Strategic family therapy was originally developed in the 1950s by Don Jackson and others belonging to the Palo Alto research group headed by Gregory Bateson. (Gardner, Burr & Wiedower, 2006, p. 340) Strategic therapy was characterized by therapists’ dogged focus on altering family interactions, eliminating client-identified problems, and using sometimes unorthodox or paradoxical directives and homework assignments. (Gardner, Burr & Wiedower, p. 340)

During the latter part of the twentieth century, there has been a dramatic increase in dual-career families and a decrease in peoples’ discretionary time, have made many people less available for long-term therapy. (Messer, 2001, p.1) The rapid rise in both medical and mental health costs is an economic factor that leads to the promotion of brief therapy. In addition, as the stigma attached to therapy has decreased, its popularity has increased, leading to greater demand for and rationing of therapeutic services. (Messer, p.1)

The key assumptions and beliefs for Brief Strategic Couple Therapy are the emphasis on the interruption of couple interaction patterns know as ‘ironic problem-solution loops.’ (Gurman, 2008, p.307) Personal growth, emotional issues and communication skills are not important in this model and the technique itself is more important than the therapeutic relationship. (Gurman, p.307) The model makes no assumptions about healthy or pathological couple functioning, and the couple’s complaint, what has brought them there, is the focus of the treatment. (Gurman, p.307)Couple therapy can also be conducted with one individual, if one person has decided not to participate for some portion of the therapy. (Gurman, p.307)

The key concepts and basic template for Brief Strategic Couple Therapy include:1) interrupt ironic problem-solution loops; 2) set minimum goals for change; 3) investigate solutions for complaint; 4) formulate ironic problem-solution loops (how ‘more of the same’ solution leads to more of the complaint); 5) specify what ‘less of the same’ will look like in particular situations; 6) understand clients’ preferred views of themselves, the problem and each other; 7) use these views to frame suggestions for less-of-the-same solution behaviour; 8) nurture and solidify incipient change. (Gurman, 2008, p. 302)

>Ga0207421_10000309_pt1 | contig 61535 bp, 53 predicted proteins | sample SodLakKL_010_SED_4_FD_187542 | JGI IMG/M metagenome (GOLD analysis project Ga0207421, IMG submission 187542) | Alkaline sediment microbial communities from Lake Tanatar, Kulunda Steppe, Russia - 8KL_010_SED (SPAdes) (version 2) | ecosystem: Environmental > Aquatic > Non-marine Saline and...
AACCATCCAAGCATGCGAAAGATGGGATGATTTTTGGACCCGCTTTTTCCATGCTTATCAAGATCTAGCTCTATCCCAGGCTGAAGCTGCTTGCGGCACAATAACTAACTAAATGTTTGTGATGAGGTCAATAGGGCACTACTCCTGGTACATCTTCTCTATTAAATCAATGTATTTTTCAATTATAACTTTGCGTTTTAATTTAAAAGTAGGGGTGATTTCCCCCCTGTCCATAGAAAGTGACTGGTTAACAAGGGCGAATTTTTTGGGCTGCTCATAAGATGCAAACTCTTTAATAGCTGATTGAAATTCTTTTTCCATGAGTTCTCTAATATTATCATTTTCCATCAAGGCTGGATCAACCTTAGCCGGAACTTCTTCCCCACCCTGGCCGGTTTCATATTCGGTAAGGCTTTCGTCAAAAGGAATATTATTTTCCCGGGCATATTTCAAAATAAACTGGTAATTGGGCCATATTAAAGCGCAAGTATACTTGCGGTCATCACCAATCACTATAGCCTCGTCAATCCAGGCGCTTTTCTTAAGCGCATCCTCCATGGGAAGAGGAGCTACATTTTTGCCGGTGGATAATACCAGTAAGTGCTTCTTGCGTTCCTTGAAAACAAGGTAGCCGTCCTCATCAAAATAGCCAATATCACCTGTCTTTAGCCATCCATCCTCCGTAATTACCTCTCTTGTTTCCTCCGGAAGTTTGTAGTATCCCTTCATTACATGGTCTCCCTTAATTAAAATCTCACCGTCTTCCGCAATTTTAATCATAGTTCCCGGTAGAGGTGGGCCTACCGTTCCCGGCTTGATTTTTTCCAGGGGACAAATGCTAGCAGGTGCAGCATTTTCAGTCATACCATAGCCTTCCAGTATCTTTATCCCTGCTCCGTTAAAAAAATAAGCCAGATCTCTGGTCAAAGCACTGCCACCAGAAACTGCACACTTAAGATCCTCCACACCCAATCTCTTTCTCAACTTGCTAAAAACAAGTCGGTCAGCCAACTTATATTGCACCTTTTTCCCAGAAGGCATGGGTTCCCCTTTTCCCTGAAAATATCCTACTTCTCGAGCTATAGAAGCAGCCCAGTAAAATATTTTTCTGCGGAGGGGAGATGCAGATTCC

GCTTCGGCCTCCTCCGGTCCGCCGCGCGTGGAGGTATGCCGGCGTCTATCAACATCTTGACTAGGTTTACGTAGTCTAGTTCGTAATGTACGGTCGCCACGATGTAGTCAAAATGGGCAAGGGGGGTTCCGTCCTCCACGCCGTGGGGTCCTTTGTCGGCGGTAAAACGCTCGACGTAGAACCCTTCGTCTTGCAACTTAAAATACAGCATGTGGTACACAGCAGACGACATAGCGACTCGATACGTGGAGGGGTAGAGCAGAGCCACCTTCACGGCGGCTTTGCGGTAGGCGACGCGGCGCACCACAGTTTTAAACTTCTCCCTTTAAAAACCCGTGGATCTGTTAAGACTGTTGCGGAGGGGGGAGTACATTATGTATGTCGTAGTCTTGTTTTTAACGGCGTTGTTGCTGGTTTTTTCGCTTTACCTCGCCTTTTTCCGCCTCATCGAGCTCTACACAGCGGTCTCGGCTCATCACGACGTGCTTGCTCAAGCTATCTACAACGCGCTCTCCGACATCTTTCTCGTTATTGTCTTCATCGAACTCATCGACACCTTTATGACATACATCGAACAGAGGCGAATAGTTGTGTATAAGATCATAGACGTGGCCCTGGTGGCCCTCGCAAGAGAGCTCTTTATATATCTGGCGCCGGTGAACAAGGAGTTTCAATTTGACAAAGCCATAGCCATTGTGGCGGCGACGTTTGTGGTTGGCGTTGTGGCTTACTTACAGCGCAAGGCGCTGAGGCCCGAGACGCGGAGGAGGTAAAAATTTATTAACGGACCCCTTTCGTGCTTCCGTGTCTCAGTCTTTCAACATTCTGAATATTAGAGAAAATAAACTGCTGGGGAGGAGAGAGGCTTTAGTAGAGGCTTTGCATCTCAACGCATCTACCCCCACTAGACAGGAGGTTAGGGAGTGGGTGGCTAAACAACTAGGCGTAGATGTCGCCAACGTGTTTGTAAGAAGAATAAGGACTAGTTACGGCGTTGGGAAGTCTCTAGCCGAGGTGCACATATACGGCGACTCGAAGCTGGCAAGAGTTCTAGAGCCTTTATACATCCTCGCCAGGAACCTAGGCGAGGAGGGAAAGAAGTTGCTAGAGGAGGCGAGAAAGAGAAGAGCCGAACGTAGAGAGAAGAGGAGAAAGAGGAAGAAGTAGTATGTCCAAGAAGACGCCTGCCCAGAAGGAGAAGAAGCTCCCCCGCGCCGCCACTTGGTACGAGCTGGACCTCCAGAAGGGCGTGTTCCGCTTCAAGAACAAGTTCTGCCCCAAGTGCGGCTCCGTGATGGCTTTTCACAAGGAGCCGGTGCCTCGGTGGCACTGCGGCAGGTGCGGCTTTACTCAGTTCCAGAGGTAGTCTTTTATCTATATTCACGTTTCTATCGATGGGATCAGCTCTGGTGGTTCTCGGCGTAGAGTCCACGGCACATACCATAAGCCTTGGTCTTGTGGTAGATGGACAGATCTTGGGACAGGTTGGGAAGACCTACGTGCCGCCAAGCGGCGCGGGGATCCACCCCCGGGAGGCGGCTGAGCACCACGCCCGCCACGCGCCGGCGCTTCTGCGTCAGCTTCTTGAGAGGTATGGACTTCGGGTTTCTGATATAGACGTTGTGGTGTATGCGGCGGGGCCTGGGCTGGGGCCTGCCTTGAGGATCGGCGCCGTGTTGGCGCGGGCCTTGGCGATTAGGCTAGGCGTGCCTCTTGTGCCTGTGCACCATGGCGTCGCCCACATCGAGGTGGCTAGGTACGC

The role of the therapist is to persuade at least one participant in the couple, or most relevant interactional system, to do ‘less of the same,’ as a solution to resolving the complaint. (Gurman, 2008, p.304) This role does not require the therapist to educate clients, or help them resolve emotional issues, or even working with both members of the couple. (Gurman, p.304) It does require that the therapist works with the person or persons most concerned about the problem. (Gurman, p.304) The therapist treating a marital complaint would not require or even encourage the participation of reluctant spouse, especially if the therapist aims to maximize possibilities for therapeutic influence, which in this model is his or her main responsibility. (Gurman, p. 304) The therapist’s first task is to get a very specific, behaviorial picture of the complaint and assess who sees it as a problem, and why it is a problem now. Then, you begin to think about what the minimum change goal is for the clients. For example, asking clients, “What would he (or she, or the two of you) be doing differently that will let you know this problem is taking a turn for the better?” (Gurman, p. 305)

The brief strategic therapist provides opportunities for change in a variety of ways including encouraging, discussion, examination of motives, and expression. (Gardner, Burr & Wiedower, 2006, p. 341) Strategic therapy is used to produce rapid change in families without spending any time trying to promote insight or psychological awareness of the ‘‘deeper meanings’’ that might be associated with the problem. (Gardner, Burr & Wiedower, p. 341) The expectation is that with the changes effected in therapy the family will continue to change in other areas after therapy has ended. (Gardner, Burr & Wiedower, p. 341)

The main goals of the assessment process are to: (1) define a resolvable complaint; (2) identify solution patterns (problem-solution loops) that maintain the complaint; (3) understand clients’ unique language and preferred views of the problem, themselves and each other. The first two goals provide a template for where to intervene, whereas the third goal is relevant to how to intervene. (Gurman, 2008, p.305)